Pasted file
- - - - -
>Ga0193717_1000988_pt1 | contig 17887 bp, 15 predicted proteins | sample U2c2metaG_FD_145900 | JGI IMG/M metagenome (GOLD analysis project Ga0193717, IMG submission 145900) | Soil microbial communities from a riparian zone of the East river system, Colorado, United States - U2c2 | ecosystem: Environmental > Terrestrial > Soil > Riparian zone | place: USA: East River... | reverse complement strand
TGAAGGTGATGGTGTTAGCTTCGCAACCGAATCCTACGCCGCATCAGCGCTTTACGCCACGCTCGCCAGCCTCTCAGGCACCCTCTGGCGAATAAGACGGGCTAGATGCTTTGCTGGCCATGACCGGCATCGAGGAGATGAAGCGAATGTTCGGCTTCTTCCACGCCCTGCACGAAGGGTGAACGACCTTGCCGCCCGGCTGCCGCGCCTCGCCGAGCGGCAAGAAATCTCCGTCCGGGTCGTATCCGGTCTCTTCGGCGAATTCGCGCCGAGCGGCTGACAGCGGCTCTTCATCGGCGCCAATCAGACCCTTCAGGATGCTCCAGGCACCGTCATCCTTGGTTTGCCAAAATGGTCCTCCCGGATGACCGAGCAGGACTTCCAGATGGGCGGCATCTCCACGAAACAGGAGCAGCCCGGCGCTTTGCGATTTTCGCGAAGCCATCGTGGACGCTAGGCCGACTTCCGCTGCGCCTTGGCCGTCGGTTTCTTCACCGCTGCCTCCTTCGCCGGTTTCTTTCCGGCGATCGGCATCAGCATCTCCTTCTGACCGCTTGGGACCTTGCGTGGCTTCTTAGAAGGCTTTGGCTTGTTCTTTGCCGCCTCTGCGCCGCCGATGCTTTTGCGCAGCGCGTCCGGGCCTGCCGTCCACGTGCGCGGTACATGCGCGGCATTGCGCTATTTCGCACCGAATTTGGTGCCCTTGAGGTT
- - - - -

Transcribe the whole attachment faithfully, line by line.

>Ga0193717_1000988_pt1 | contig 17887 bp, 15 predicted proteins | sample U2c2metaG_FD_145900 | JGI IMG/M metagenome (GOLD analysis project Ga0193717, IMG submission 145900) | Soil microbial communities from a riparian zone of the East river system, Colorado, United States - U2c2 | ecosystem: Environmental > Terrestrial > Soil > Riparian zone | place: USA: East River... | reverse complement strand
TGAAGGTGATGGTGTTAGCTTCGCAACCGAATCCTACGCCGCATCAGCGCTTTACGCCACGCTCGCCAGCCTCTCAGGCACCCTCTGGCGAATAAGACGGGCTAGATGCTTTGCTGGCCATGACCGGCATCGAGGAGATGAAGCGAATGTTCGGCTTCTTCCACGCCCTGCACGAAGGGTGAACGACCTTGCCGCCCGGCTGCCGCGCCTCGCCGAGCGGCAAGAAATCTCCGTCCGGGTCGTATCCGGTCTCTTCGGCGAATTCGCGCCGAGCGGCTGACAGCGGCTCTTCATCGGCGCCAATCAGACCCTTCAGGATGCTCCAGGCACCGTCATCCTTGGTTTGCCAAAATGGTCCTCCCGGATGACCGAGCAGGACTTCCAGATGGGCGGCATCTCCACGAAACAGGAGCAGCCCGGCGCTTTGCGATTTTCGCGAAGCCATCGTGGACGCTAGGCCGACTTCCGCTGCGCCTTGGCCGTCGGTTTCTTCACCGCTGCCTCCTTCGCCGGTTTCTTTCCGGCGATCGGCATCAGCATCTCCTTCTGACCGCTTGGGACCTTGCGTGGCTTCTTAGAAGGCTTTGGCTTGTTCTTTGCCGCCTCTGCGCCGCCGATGCTTTTGCGCAGCGCGTCCGGGCCTGCCGTCCACGTGCGCGGTACATGCGCGGCATTGCGCTATTTCGCACCGAATTTGGTGCCCTTGAGGTT